Paying a High Price for Minimum Wage; ECONOMIC ANALYSIS

The Mail on Sunday (London, England), August 4, 1996 | Go to article overview

Paying a High Price for Minimum Wage; ECONOMIC ANALYSIS


Byline: SARAH HOGG

New Labour is digging a damaging hole for itself in the run-up to the General Election, says SARAH HOGG, a director of London Economics

A RASH of transport strikes this summer has dashed New Labour's hopes that trade unions had disappeared from the political agenda.

As the buckets and spades are packed away and the political knives are taken out again in September, another issue will expose Tony Blair to crossfire from his own Left wing, who suspect him of selling out on industrial relations, and from the Tories, keen to show that he hasn't sold out far enough.

With the Trades Union Congress, we will be hearing a lot more about the minimum wage.

Today's BBC Thinktank programme explores every conceivable (and inconceivable) argument for this policy. But since I was told, when I was asked to take part in this series, that the intention was to explore the issues beneath the party fray, I took all of them seriously.

After all, those who support a minimum wage can produce grim examples of sweatshop workers, usually without explaining why such people are not on social security.

They can also point to minimum wages in other industrialised countries, including free-enterprise America, usually without saying that sectors of the economy where there are many low-paid employees tend to be excluded.

They argue that people should not be expected to live on low wages. This is true and it is why we have a benefits system that reflects individual circumstances, family size, housing costs and responsibilities in a way that employers cannot be expected to do when working out the rate for the job.

Of course, it sounds good to say that everyone should earn at least so much an hour. It is the sort of thing politicians like saying and people like hearing, although some unease in Labour minds is clear from the fact that, in this election campaign, they want to leave a big hole and not say how much.

The problem is that imposing a minimum wage is a classic example of power without responsibility. Employers, not the Government, are forced to pay more if a minimum wage is imposed, and will have to close all or part of their businesses if they can't afford it. And it is workers, not Whitehall, who may find themselves out of a job.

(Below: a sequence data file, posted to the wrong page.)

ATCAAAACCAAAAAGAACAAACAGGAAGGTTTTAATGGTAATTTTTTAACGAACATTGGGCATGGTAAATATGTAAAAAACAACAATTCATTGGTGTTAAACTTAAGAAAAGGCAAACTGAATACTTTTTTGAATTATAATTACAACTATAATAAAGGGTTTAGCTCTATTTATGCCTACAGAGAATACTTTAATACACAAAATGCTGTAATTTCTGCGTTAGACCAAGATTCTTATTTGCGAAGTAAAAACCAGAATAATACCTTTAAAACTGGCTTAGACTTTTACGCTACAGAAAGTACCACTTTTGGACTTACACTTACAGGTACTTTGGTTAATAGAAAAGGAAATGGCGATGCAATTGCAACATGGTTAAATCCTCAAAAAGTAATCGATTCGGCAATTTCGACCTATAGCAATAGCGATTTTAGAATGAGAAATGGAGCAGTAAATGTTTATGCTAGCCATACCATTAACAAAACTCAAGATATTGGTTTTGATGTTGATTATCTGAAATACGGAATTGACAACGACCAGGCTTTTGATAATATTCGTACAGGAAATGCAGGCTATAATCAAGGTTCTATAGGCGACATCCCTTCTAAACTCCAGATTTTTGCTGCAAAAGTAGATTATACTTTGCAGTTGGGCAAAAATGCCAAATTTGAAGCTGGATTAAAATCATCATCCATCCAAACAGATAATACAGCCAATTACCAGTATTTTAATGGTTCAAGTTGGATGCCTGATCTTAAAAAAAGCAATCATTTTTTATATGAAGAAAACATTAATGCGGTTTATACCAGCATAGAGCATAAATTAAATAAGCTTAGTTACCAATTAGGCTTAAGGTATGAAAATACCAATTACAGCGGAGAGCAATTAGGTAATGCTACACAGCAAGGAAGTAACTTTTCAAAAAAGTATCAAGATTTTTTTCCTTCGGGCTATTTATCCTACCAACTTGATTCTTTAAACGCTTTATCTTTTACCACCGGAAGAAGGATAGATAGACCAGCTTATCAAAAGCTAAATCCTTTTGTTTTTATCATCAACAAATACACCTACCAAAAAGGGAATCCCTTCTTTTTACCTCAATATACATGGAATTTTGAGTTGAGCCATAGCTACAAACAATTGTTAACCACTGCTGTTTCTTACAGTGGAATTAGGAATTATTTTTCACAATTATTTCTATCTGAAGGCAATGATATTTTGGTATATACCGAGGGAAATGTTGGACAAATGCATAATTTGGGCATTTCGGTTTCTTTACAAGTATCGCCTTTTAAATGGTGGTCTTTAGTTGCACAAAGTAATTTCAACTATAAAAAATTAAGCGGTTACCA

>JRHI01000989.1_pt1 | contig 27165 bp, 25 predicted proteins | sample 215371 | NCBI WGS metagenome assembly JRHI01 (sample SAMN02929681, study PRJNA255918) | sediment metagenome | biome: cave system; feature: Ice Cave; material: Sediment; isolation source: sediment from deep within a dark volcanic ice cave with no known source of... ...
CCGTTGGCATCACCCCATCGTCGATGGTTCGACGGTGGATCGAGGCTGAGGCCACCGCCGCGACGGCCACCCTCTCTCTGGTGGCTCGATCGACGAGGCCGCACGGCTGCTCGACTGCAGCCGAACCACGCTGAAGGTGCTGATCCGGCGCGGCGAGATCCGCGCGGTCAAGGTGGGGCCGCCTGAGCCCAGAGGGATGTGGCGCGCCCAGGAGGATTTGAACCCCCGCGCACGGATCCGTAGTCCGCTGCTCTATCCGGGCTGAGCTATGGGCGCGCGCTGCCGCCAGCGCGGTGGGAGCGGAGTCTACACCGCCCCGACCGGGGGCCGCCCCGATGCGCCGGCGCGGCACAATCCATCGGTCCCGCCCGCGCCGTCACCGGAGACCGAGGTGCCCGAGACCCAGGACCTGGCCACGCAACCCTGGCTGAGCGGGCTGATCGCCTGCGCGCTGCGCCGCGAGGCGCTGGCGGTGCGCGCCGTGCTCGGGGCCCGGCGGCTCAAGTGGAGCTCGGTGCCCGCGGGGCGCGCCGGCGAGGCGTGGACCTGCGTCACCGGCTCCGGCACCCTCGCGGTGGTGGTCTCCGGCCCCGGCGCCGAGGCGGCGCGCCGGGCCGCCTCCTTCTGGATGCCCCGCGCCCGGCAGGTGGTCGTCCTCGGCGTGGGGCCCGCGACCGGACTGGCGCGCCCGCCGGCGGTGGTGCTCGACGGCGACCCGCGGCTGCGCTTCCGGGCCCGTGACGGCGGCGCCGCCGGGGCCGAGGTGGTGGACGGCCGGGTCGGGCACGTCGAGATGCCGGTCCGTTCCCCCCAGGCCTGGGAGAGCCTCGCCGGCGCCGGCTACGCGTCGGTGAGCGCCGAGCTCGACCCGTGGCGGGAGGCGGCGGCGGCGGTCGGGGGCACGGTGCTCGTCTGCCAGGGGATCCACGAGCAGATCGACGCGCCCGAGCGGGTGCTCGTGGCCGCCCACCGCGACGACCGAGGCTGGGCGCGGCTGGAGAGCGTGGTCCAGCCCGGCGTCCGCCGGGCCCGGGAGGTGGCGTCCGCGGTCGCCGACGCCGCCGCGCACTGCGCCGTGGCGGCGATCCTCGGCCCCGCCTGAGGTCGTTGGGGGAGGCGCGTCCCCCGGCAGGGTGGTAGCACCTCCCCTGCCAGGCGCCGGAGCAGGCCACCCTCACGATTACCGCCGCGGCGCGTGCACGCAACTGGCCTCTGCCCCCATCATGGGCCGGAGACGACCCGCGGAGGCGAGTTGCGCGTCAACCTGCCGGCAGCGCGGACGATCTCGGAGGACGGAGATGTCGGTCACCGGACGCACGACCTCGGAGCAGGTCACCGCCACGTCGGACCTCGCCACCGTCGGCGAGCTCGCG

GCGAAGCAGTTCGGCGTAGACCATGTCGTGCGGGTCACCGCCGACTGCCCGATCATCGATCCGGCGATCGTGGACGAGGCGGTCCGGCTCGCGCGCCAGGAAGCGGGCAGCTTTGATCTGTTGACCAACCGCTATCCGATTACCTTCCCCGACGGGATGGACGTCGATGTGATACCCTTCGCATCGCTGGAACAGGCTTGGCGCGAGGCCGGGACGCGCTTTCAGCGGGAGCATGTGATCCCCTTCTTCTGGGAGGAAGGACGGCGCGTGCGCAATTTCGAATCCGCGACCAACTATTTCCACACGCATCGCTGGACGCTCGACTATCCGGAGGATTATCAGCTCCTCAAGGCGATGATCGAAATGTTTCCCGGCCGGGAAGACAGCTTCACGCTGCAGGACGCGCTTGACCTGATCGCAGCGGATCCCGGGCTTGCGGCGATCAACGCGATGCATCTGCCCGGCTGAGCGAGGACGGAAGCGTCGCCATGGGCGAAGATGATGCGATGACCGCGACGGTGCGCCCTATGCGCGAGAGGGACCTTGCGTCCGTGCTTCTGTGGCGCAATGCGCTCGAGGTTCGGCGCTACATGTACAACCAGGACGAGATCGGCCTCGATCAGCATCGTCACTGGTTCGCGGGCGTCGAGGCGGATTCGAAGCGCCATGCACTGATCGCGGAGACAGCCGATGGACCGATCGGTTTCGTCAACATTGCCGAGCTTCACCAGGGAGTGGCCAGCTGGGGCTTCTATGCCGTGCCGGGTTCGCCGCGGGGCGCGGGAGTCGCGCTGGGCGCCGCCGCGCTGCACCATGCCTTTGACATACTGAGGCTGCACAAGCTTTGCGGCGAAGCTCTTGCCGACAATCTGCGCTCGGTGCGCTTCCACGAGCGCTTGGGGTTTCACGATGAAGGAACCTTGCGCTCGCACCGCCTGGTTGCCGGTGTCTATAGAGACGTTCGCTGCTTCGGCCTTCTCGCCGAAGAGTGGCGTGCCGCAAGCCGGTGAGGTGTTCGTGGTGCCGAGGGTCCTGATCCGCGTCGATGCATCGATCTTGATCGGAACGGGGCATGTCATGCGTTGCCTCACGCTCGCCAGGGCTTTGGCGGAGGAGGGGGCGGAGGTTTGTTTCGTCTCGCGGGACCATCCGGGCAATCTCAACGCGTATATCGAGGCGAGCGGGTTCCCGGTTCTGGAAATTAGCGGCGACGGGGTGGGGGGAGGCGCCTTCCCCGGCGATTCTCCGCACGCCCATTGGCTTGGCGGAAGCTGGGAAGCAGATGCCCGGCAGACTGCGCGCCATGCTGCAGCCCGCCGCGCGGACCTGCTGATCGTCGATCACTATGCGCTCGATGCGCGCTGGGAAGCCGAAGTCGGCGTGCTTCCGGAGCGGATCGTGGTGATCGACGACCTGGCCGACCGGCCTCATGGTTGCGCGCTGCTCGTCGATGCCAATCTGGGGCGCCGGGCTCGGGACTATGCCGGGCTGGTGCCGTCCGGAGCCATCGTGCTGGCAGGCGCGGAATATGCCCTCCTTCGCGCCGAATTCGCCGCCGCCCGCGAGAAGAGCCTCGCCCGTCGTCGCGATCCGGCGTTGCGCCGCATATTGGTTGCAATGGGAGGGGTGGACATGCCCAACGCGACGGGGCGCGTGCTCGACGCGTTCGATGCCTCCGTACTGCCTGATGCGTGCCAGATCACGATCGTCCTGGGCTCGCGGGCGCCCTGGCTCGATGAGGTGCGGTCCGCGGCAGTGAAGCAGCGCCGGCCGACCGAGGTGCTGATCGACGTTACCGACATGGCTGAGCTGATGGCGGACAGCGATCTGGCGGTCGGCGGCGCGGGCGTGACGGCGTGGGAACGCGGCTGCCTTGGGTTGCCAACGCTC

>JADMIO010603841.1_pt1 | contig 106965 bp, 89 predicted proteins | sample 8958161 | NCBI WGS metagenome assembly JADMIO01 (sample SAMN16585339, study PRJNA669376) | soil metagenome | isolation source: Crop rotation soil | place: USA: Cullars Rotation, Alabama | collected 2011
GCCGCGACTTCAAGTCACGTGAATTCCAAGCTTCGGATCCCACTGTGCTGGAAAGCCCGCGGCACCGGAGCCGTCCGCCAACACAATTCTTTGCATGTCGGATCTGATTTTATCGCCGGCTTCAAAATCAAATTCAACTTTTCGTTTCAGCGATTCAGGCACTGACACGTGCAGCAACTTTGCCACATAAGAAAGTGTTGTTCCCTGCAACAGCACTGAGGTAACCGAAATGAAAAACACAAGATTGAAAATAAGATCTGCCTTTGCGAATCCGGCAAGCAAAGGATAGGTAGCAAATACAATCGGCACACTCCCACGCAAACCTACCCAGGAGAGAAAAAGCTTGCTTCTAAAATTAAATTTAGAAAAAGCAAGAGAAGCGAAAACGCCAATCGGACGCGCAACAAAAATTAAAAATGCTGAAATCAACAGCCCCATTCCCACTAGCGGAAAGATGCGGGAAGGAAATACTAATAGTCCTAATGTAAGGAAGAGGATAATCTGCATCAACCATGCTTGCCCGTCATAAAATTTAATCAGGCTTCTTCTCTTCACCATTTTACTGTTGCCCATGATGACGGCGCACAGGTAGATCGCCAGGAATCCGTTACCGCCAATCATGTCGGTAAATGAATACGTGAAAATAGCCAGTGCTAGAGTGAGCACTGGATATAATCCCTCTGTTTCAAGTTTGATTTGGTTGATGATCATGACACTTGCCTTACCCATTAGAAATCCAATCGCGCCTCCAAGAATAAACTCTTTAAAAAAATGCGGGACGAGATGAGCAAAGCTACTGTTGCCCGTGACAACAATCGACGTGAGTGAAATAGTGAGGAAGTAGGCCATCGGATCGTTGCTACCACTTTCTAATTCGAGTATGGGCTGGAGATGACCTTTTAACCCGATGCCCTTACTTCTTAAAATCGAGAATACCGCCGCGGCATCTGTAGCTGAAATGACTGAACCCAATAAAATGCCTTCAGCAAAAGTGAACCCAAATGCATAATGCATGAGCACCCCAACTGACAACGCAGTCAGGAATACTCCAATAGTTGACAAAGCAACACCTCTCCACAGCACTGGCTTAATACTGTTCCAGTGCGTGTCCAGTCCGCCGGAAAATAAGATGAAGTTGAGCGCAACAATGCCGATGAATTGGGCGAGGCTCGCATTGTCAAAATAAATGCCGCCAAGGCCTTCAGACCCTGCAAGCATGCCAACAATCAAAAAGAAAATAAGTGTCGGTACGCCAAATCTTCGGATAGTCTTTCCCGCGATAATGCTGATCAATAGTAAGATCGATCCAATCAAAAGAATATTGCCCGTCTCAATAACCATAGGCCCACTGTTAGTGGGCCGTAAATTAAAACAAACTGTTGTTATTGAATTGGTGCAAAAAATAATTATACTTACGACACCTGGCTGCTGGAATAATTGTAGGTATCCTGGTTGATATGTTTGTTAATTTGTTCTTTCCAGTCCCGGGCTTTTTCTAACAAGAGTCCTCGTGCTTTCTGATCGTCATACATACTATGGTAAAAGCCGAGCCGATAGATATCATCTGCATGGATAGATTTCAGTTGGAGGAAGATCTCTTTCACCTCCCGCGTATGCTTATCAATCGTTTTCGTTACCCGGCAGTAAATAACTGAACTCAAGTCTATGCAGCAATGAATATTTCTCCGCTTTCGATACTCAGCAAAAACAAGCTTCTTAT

Let's start with some of the figures. Most debate on minimum wages hovers around the [pounds sterling]3.50 to [pounds sterling]4 an hour mark. That is a good deal more than the present US level, even though average incomes there are much higher than in Britain.

SO it is perhaps not

surprising that a large number of people - well over four million last year - earn less than [pounds sterling]4 an hour, an official statistic that is probably understated since data collected from small firms is much less complete than from large.

What would happen if every employer in Britain was told to raise wages to at least [pounds sterling]4 an hour?

Every boss paying less would decide who to keep at higher pay, and who to shed, or whether to close altogether, take the business overseas or put themselves on the dole. Businesses already paying the minimum or more may, of course, be happy to see competitors put out of business. You would, for example, almost certainly see more corner shops close, or use family labour only. Old folks' homes may close or raise charges to levels that only the well-off, or those paid for by the State, could afford.

Untrained school dropouts would find it harder to get a job. …

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